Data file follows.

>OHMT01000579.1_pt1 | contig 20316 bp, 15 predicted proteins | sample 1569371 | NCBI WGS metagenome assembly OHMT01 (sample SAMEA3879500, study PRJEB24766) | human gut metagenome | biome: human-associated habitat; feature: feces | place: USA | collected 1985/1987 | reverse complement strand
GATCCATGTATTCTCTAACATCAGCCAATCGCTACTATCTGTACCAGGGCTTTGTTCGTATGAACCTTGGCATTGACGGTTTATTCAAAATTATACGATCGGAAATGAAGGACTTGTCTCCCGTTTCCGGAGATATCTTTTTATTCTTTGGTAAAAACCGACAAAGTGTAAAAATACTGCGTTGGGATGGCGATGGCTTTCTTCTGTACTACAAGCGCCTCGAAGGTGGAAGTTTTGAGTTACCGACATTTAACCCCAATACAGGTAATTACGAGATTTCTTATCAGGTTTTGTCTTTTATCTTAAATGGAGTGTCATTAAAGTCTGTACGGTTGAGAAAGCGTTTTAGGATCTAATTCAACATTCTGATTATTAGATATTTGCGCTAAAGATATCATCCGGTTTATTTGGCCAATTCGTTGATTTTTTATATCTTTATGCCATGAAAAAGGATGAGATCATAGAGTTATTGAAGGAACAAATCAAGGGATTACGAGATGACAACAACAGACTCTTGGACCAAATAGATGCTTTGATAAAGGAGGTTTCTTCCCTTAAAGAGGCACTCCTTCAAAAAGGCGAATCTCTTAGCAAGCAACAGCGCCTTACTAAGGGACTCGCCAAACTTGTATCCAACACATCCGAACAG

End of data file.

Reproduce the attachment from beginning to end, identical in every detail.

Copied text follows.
>OHMT01000579.1_pt1 | contig 20316 bp, 15 predicted proteins | sample 1569371 | NCBI WGS metagenome assembly OHMT01 (sample SAMEA3879500, study PRJEB24766) | human gut metagenome | biome: human-associated habitat; feature: feces | place: USA | collected 1985/1987 | reverse complement strand
GATCCATGTATTCTCTAACATCAGCCAATCGCTACTATCTGTACCAGGGCTTTGTTCGTATGAACCTTGGCATTGACGGTTTATTCAAAATTATACGATCGGAAATGAAGGACTTGTCTCCCGTTTCCGGAGATATCTTTTTATTCTTTGGTAAAAACCGACAAAGTGTAAAAATACTGCGTTGGGATGGCGATGGCTTTCTTCTGTACTACAAGCGCCTCGAAGGTGGAAGTTTTGAGTTACCGACATTTAACCCCAATACAGGTAATTACGAGATTTCTTATCAGGTTTTGTCTTTTATCTTAAATGGAGTGTCATTAAAGTCTGTACGGTTGAGAAAGCGTTTTAGGATCTAATTCAACATTCTGATTATTAGATATTTGCGCTAAAGATATCATCCGGTTTATTTGGCCAATTCGTTGATTTTTTATATCTTTATGCCATGAAAAAGGATGAGATCATAGAGTTATTGAAGGAACAAATCAAGGGATTACGAGATGACAACAACAGACTCTTGGACCAAATAGATGCTTTGATAAAGGAGGTTTCTTCCCTTAAAGAGGCACTCCTTCAAAAAGGCGAATCTCTTAGCAAGCAACAGCGCCTTACTAAGGGACTCGCCAAACTTGTATCCAACACATCCGAACAG